A Rifle Company Is Born?

By Mike Hudson

It is not rocket science. Take a bullet of 200 grains or better, push it to a muzzle velocity of 2000 feet per second or better, for an energy of at least 2000 foot-pounds, limit your range to 200 yards and you have a killing machine suitable for anything that breathes in North America and most of Africa, as well.

The .30-06 will do it, although most tyros these days load theirs with 150-grain bullets, and so will the 8x57mm Mauser. The technology to create the 200-2000-2000-200 "magic bullet" has existed for well over a century.

What's with all the new calibers? Why do non starters like the 7-30 Waters even come into existence? Of what additional use are the .260 Remington and 6.5mm Creedmoor in a market that is already covered by the excellent 6.5x55mm SE, 6.5x57mm Mauser and 6.5x54 M-S?

Don't get me wrong, the .260 is a fine cartridge. However, the .260 and 6.5mm Creedmoor cannot do anything that can not be done with any of the European 6.5s, which fire the same size and weight bullets and have been sold commercially since before the invention of the airplane.

It is called marketing and companies like Hornady, Nosler, Remington and Winchester are expert at it. A few years ago, "bean field" rifles were all the rage. Has anybody even seen a bean field? Hunted in one? If they did, the ultra-high velocity cartridges in the .257 or 7mm Magnum class might come in handy, but God forbid they should venture into the woods and have to shoot at a deer or a bear they can barely see through heavy underbrush, even though it's standing less than 50 yards away.

Recently, a staff writer at one of the major outdoors print magazines wrote an article recommending the .22-250 as a viable deer cartridge. I could only think he must be a young man, too young to have read about the spectacular failure of the excellent .220 Swift when used in such fashion back in the 1930s, or the equally spectacular flop of the .223 WSSM a decade ago.

The 7mm-08 Remington was another unneeded development, as long as 7x57mm Mauser ammo is offered for sale. The big selling point of the 7mm-08 is that it could be chambered in short action bolt rifles.

According to the Company's advertising over the years, the short action Model 70 has an overall length of 39.5 inches and weighs 6.5 pounds with a 20 inch barrel. This compares to the standard length action Model 70, which is 39.5 inches long with a 20 inch barrel and weighs . . . you guessed it . . . 6.5 pounds. The advantage of the "short action" is what again?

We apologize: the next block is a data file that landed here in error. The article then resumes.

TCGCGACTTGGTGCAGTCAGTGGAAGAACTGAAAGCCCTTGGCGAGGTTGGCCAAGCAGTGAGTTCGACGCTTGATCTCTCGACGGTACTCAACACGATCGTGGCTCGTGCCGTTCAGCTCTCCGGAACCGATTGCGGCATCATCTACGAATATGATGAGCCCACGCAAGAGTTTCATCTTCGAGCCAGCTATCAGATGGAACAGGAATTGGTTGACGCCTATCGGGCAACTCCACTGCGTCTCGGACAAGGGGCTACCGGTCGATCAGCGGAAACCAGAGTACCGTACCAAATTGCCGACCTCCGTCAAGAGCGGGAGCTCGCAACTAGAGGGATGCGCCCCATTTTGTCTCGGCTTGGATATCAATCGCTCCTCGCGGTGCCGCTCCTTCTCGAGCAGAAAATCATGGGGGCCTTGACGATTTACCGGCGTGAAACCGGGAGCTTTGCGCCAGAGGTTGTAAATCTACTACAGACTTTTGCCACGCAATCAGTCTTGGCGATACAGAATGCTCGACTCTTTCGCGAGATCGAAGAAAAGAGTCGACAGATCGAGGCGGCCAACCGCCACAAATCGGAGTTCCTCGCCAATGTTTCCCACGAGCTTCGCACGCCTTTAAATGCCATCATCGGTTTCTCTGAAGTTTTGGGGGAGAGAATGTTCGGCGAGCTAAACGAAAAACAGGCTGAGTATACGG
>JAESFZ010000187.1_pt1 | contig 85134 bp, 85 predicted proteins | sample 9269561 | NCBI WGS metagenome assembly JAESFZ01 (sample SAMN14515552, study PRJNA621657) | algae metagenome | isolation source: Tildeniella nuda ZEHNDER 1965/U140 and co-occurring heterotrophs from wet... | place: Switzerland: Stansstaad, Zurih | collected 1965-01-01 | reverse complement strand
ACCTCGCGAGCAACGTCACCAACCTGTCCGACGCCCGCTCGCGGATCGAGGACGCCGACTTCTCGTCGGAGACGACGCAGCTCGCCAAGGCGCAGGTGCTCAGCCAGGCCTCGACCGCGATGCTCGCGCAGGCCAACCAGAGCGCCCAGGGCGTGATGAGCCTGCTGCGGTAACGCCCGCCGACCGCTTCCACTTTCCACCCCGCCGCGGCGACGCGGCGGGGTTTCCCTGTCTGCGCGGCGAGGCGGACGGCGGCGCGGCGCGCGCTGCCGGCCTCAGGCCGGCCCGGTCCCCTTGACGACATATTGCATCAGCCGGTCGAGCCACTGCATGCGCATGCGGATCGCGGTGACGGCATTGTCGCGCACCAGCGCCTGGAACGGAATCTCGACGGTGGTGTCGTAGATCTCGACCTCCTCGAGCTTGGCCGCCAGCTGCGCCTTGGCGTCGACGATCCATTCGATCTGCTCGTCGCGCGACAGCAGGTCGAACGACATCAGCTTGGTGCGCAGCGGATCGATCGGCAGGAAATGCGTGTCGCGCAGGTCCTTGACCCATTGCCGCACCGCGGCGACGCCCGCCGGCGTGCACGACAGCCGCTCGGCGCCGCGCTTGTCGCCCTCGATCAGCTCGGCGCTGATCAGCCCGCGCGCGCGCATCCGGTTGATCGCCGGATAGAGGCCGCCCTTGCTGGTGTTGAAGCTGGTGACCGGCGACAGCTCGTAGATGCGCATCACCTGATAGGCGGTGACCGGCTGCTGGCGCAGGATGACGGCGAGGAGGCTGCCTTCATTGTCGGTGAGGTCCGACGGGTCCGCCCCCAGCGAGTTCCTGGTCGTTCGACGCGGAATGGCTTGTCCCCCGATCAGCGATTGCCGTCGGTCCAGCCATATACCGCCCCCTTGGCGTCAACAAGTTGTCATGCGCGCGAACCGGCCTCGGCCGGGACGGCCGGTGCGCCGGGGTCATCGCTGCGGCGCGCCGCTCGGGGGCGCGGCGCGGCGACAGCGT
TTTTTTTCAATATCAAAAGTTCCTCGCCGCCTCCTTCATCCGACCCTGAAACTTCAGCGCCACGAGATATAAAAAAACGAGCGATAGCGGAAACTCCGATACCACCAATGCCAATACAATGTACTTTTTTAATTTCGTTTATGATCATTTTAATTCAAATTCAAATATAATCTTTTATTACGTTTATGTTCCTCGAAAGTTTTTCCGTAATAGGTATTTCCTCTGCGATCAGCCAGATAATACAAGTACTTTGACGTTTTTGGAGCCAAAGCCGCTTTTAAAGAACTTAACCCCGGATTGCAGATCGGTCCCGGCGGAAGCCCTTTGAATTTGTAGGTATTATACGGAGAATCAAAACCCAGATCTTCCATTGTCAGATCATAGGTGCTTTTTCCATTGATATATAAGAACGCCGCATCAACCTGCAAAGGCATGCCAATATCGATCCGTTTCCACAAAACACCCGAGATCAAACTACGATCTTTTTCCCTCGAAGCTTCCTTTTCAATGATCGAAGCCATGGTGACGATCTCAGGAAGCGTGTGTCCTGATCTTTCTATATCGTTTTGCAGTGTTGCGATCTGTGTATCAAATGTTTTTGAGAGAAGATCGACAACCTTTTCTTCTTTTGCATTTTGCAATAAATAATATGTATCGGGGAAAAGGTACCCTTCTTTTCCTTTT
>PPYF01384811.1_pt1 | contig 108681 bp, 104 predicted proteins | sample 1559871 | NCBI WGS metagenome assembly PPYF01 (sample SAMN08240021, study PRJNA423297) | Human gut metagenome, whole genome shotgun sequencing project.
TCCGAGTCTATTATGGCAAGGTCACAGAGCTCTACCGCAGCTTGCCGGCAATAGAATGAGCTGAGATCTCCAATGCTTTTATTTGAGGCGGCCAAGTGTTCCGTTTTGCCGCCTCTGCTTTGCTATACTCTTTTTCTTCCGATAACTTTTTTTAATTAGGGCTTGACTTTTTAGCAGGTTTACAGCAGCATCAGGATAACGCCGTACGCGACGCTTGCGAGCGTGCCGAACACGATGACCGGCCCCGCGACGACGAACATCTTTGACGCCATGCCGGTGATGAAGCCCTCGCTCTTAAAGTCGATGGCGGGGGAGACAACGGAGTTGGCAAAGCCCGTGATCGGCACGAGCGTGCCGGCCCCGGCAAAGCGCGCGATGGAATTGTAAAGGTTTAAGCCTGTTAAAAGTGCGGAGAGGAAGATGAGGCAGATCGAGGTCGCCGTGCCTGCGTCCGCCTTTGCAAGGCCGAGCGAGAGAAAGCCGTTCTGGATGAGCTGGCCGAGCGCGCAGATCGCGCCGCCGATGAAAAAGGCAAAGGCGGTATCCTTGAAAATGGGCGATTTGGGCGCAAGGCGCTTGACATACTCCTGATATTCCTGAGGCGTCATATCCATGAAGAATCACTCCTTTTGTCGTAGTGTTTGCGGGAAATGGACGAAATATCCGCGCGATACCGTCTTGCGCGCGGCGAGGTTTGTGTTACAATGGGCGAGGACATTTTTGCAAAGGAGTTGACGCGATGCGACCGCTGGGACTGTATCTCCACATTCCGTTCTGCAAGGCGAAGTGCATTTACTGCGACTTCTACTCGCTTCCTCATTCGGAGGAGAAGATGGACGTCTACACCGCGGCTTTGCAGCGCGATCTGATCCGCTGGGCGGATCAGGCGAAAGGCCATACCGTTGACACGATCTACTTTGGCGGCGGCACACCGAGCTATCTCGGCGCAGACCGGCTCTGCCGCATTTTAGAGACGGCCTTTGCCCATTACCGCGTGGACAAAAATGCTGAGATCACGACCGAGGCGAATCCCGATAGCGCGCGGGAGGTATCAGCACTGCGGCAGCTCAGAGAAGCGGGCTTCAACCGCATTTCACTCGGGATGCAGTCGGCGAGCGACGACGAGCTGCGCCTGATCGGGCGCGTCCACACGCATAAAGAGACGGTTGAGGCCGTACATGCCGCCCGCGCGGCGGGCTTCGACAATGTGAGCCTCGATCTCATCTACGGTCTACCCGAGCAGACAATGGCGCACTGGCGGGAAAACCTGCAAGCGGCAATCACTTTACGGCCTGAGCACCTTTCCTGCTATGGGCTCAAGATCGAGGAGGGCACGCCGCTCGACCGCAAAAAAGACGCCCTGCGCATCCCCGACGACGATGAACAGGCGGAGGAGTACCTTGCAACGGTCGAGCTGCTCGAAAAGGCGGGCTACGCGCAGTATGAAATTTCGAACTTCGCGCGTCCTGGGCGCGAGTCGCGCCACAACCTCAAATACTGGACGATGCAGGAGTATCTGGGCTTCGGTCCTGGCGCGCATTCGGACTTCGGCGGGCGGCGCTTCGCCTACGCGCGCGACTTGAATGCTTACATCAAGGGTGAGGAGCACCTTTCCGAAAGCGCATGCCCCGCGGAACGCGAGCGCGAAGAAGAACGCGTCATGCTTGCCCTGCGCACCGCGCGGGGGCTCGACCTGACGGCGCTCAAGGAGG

Meanwhile, perfectly good and even excellent existing cartridges fall by the wayside. It boggles the mind.

It has occurred to me, in fact, to bring out a lightweight and inexpensive single shot rifle chambered for the old .32-40 High Speed cartridge. I would not call it the .32-40, however. I'd blow out some of the body taper, give it a sharp shoulder and some exotic new name. The ".321 Van Ryan Express" would do, and I would increase the bullet weight to 185 grains.

The Van Ryan Arms Co. would introduce it with much fanfare, sending every prominent gun writer in the country a rifle and 100 cartridges. We would invite the most prominent among them to a three-day, all expense paid hunt on some Texas boar ranch, where each could get a taste of the .321 VRE's effectiveness on live and ornery targets.

Booze and girls would be optional, of course, but I have known a few gun writers in my day and think these options just might add to the enthusiasm with which they would tout the new product. It certainly could not hurt. (Gee, I hope for once I get invited. -Editor)

Full page ads in the major print magazines and on Guns and Shooting Online would ensure that the writers did not forget about the rifle, the cartridge, the pig hunt, the booze, or the girls once they returned to the serenity of their home offices. The money would roll in.

After the first million was in the bank, other obsolete cartridges could receive the same treatment and be brought out under new names. The old .35 Winchester would become the .358 Van Ryan Express, the 6.5mm Arisaka the .264 VRE and so on.

The same guys who now cannot find ammunition for their oddball .22 Remington Jet, or their 7mm TCU, would again come out in droves to buy something new to stick in their closet and collect dust. Hey, it worked for Roy Weatherby!

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